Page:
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Minerva Cardioangiologica 2009 December;57(6):813-30


language: English

Hypertension-related cognitive decline: is the time right for intervention studies?

Birns J. 1, Morris R. 2, 3, Jarosz J. 4, Markus H. S. 5, Kalra L. 5

1 Department of Ageing and Health, St Thomas’ Hospital, London SE1 7EH, UK 2 Neuropsychology Unit, Department of Psychology, Institute of Psychiatry, de Crespigny Park, London SE5 8AF, UK 3 King’s College Hospital, Denmark Hill, London SE5 9RS, UK United Kingdom 4 Department of Neuroradiology, King’s College Hospital, Denmark Hill, London SE5 9RS, UK 5 Clinical Neuroscience, St George’s, University of London, Cranmer Terrace, London SW17 ORE, UK 6 Department of Stroke Medicine, Academic Neurosciences Centre PO41, Institute of Psychiatry, King’s College London Camberwell, London SE5 8AF, UK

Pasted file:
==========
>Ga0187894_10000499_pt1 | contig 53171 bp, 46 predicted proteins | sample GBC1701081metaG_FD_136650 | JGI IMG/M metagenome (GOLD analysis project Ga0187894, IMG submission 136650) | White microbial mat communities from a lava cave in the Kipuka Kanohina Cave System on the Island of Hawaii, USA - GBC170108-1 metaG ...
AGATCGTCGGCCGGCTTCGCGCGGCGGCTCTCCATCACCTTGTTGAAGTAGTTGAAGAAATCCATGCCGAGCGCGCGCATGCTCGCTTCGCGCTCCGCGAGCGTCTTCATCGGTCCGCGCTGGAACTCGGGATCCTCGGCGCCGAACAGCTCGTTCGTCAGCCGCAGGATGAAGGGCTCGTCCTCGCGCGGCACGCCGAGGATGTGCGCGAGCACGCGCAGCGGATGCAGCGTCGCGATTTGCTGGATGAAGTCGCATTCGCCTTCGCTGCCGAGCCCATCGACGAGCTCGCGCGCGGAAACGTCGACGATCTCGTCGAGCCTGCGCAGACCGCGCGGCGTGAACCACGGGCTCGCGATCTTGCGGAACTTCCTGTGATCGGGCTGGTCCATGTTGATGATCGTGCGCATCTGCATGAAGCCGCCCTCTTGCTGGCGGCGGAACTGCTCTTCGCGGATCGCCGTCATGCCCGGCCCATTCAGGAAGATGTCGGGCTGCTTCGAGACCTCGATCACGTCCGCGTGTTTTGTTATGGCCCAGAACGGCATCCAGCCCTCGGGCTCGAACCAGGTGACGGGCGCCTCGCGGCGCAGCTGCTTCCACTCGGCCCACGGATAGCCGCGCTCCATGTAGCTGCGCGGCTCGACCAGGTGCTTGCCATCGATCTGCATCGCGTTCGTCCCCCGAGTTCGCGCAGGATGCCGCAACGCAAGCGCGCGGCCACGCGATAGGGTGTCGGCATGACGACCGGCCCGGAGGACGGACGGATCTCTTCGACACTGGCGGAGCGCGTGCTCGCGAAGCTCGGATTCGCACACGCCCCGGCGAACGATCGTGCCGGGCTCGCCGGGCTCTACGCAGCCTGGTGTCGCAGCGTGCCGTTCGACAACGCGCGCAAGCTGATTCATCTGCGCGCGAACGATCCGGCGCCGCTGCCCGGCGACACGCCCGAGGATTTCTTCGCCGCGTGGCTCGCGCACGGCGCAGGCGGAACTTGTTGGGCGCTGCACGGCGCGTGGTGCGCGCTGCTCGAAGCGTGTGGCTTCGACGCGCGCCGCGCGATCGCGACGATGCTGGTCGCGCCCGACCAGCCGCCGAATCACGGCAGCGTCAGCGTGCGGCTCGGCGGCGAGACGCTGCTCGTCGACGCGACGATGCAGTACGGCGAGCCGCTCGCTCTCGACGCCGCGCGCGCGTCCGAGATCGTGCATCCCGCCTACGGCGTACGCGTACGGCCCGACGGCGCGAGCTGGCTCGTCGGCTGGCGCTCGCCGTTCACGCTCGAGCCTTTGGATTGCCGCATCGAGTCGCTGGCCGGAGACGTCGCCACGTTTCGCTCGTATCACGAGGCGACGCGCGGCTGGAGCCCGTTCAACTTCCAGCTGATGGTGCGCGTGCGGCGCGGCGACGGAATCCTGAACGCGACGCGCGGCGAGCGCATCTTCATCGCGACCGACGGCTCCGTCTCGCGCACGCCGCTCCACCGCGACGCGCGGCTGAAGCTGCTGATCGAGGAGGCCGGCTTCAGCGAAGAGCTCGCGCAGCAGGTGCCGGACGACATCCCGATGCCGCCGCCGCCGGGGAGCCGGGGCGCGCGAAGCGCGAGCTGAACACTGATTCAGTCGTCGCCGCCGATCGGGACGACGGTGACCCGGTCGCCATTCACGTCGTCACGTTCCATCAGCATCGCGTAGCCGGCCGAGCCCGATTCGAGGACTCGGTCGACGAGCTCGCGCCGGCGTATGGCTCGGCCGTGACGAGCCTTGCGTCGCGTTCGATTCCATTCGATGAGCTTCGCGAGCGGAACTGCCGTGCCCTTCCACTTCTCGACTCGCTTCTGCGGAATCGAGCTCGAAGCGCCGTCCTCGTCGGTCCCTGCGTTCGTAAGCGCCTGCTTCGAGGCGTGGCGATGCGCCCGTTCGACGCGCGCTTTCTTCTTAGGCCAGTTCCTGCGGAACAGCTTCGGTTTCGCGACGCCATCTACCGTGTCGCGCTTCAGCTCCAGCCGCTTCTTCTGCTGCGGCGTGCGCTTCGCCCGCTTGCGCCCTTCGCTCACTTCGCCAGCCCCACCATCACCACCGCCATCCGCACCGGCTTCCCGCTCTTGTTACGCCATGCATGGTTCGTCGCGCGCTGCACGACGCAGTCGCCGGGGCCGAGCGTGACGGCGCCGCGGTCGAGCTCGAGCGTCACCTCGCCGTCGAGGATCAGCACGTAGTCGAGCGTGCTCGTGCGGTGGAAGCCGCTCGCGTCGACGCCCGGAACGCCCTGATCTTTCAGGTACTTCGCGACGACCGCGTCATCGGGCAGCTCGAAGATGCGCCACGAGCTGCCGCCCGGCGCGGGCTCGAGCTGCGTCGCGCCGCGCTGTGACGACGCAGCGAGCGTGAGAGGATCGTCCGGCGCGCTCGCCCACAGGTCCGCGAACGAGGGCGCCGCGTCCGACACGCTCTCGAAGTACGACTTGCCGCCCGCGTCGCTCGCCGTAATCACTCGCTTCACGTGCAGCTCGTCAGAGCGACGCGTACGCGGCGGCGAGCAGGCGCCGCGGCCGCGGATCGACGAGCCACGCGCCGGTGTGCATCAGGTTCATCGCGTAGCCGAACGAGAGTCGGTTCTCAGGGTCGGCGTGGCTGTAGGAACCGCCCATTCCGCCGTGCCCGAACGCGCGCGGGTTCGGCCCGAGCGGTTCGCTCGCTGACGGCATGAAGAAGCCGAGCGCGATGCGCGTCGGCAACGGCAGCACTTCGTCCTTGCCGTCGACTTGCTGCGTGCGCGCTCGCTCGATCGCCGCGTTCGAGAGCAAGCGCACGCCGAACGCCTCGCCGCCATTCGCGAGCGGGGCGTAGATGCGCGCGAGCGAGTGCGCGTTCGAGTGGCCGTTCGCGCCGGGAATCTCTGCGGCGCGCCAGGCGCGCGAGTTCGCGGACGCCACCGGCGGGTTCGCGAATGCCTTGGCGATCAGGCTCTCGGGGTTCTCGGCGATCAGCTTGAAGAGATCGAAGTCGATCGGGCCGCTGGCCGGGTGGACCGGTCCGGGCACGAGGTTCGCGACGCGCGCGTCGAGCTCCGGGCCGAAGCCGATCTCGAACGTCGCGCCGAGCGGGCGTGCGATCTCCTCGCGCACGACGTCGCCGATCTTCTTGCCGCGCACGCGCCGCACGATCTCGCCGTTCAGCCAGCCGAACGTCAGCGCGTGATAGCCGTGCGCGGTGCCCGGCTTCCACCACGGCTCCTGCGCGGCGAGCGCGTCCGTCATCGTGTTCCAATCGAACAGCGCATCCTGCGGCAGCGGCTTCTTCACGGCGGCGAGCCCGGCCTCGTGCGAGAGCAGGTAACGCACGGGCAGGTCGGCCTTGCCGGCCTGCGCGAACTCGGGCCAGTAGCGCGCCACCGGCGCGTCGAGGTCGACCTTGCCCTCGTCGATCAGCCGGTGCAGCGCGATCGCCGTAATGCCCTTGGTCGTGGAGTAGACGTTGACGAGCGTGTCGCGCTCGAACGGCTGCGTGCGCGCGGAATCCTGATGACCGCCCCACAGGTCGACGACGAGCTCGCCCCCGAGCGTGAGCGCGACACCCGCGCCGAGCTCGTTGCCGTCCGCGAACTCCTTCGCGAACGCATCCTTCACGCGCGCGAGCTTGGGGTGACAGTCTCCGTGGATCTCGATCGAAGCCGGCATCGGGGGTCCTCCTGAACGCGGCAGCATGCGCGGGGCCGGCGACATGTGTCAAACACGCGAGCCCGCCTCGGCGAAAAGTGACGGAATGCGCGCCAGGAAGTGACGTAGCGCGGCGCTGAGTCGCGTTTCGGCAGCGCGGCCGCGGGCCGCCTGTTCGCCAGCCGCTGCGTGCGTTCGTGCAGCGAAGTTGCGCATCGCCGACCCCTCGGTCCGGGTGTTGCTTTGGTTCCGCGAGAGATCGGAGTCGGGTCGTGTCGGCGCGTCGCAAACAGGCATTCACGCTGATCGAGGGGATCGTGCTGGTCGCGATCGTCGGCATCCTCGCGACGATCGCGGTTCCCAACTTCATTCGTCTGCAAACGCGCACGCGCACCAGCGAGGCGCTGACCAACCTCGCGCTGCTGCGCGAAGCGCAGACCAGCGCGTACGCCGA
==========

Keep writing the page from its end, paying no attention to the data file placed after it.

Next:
The importance of lowering blood pressure in hypertensive subjects is well known but the relationship between hypertension and cognitive function has been a subject of considerable controversy. Cross-sectional studies investigating the relationship between blood pressure and cognition have shown conflicting relationships whilst the majority of longitudinal studies have demonstrated elevated blood pressure to be associated with cognitive decline. Randomised studies have demonstrated heterogeneous and sometimes conflicting effects of blood pressure lowering on cognitive function and suggested reasons include multiple mechanisms by which hypertension affects the brain, the variety of cognitive instruments used for assessment and differences in antihypertensive treatments. Chronic hypertension accelerates arteriosclerotic changes in the brain with a disproportionate effect on subcortical circuits associated with cerebral small vessel disease. Randomised clinical trials assessing the cognitive consequences of blood pressure reduction in people with small vessel disease are lacking and many of the existing controversies on the cognitive consequences of blood pressure lowering, especially in older people, arise from the design limitations of studies. This article describes the methodological issues in designing such a trial and the results of a pilot evaluation to see if careful selection of subjects and measurements would make undertaking intervention studies feasible. Given the predicted upswing in people with cognitive impairments, the time is right for randomised clinical trials with specific cognitive end-points to examine the relationship between cognitive function and hypertension and guide practice.

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